*  Exported from  MasterCook  *
 Recipe By     : 
 Serving Size  : 2    Preparation Time :0:00
 Categories    : Poultry                          Vegetables
   Amount  Measure       Ingredient -- Preparation Method
 --------  ------------  --------------------------------
    2       lb           Chicken gizzards
    2       lb           Chicken necks and backs
    1       md           Onion -- peeled; stuck with:
    3       ea           Cloves (stuck in onion)
    1       ea           Leek -- well washed; trimmed
    1       ea           Carrot -- scraped
    2       ea           Garlic cloves -- peeled
    1       ea           Bay leaf
    1       ea           Parsley sprig
    1       t            Thyme -- dried
    6       ea           Peppercorns
    3       qt           Water
    1       tb           Salt
   Put the chicken pieces, vegetables, garlic, herbs,
   peppercorns, and water in a deep 8 quart pot or a
   stockpot. Bring to a boil. After 5 minutes, skim off
   the scum that forms on the surface with a wire skimmer
   or a large spoon. Continue to boil rapidly for 15
   minutes, skimming, then reduce the heat; cover the pot
   and simmer for 2 to 2-1/2 hours. Season with salt to
   taste -- about 1 tablespoon. Strain the broth through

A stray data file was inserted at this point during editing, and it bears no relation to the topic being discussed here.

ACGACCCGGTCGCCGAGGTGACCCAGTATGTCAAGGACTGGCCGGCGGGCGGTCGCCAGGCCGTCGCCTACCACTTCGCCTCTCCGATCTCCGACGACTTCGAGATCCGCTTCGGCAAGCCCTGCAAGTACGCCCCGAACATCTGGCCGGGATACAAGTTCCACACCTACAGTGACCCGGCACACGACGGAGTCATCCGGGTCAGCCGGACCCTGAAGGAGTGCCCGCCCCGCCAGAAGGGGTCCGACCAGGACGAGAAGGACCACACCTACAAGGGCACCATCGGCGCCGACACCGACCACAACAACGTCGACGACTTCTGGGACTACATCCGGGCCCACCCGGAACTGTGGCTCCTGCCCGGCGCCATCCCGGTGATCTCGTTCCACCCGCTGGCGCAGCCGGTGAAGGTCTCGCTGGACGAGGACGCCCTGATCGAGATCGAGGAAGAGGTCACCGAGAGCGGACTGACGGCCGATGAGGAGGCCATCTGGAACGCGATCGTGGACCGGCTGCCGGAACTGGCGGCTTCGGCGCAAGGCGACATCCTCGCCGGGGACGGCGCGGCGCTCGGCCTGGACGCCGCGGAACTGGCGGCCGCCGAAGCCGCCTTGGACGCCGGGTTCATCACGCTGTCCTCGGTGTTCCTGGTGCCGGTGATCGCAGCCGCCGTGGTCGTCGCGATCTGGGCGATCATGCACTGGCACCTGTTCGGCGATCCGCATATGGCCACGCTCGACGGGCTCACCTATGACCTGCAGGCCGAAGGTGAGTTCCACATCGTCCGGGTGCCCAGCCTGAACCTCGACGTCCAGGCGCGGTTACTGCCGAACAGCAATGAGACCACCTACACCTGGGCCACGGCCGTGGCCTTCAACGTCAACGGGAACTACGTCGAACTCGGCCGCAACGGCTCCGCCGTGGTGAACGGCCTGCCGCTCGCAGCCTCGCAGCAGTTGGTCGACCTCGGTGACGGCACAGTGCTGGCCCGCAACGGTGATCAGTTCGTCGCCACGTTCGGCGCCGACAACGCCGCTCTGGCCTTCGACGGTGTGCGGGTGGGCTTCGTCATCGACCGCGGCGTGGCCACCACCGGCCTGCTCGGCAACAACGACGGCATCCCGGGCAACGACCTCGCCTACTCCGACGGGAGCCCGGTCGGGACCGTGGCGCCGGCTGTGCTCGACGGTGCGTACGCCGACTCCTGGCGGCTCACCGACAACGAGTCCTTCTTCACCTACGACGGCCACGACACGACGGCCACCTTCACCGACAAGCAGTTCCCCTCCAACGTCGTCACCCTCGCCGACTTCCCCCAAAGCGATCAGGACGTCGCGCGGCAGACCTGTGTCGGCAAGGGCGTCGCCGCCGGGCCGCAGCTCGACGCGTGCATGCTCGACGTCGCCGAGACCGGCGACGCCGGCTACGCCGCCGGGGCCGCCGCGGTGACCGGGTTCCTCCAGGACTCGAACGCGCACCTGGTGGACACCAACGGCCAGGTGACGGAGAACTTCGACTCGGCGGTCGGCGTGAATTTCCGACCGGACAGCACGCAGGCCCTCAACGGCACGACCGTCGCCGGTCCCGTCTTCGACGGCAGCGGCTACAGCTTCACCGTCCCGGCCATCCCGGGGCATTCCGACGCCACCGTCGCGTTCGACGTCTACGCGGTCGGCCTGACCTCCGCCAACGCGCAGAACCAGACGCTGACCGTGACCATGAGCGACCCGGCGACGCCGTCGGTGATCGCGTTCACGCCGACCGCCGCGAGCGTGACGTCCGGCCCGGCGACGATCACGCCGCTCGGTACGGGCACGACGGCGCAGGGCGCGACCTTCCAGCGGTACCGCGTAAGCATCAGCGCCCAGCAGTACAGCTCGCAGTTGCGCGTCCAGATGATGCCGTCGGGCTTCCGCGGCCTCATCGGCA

a sieve lined with several thicknesses of cheesecloth
   into a large bowl and cool thoroughly in the
   refrigerator. Save the gizzards (they are good eating)
   and discard the other chicken parts and the vegetables.
   When the stock is cold, remove the layer of fat that
   has formed on the surface. You will have about 2-1/2
   quarts of stock. It is a great aid and comfort to
   always have on hand good home-made beef, chicken or
   veal stock, but you have to be realistic. You must
   gauge your stock-making by the space you have to keep
   it in. Two or three days is about as long as you
   should keep stock in the refrigerator; if you keep it
   longer you should remove it and boil it up again
   before using. If you want to keep it for much longer
   periods of time, freeze it. You can safely keep stock
   frozen for up to three months.
   * Double Chicken Broth *
   Put the cold, fat-free, 2-1/2 quarts of previously
   make chicken stock into an 8 quart pan.
   Add a whole stewing fowl or roasting chicken weighing
   4 to 5 pounds. Bring slowly to a boil.
   Again, skim off any scum that forms on the surface;
   reduce the heat; cover and simmer gently until the
   chicken is very tender, about 1 hour for a young
   chicken, or 2 to 2-1/2 hours for a fowl. Remove the
   chicken and either serve it as poached chicken or
   remove the skin, take the meat from the bones and use
   it for chicken dishes ~- a chicken salad, hash,
   chicken pie, or creamed chicken. Strain the broth
   through several thicknesses of cheesecloth into a
   bowl; let cool, then skim off the fat. You now have
   two quarts of beautifully rich, strong broth to use
   for cooking. Should you want to reduce it even more
   and clarify it for consomme', ... see the recipe:
   Chicken Consomme' by James Beard. Note: Chicken
   consomme' must be absolutely fat-free and clear so
   it’s very important that in the above directions you
   skim off all the scum that forms on the surface in the
   chicken stock broth and double chicken broth and
   strain it through several thicknesses of cheesecloth,
   and remove all the fat after the broth has cooled.
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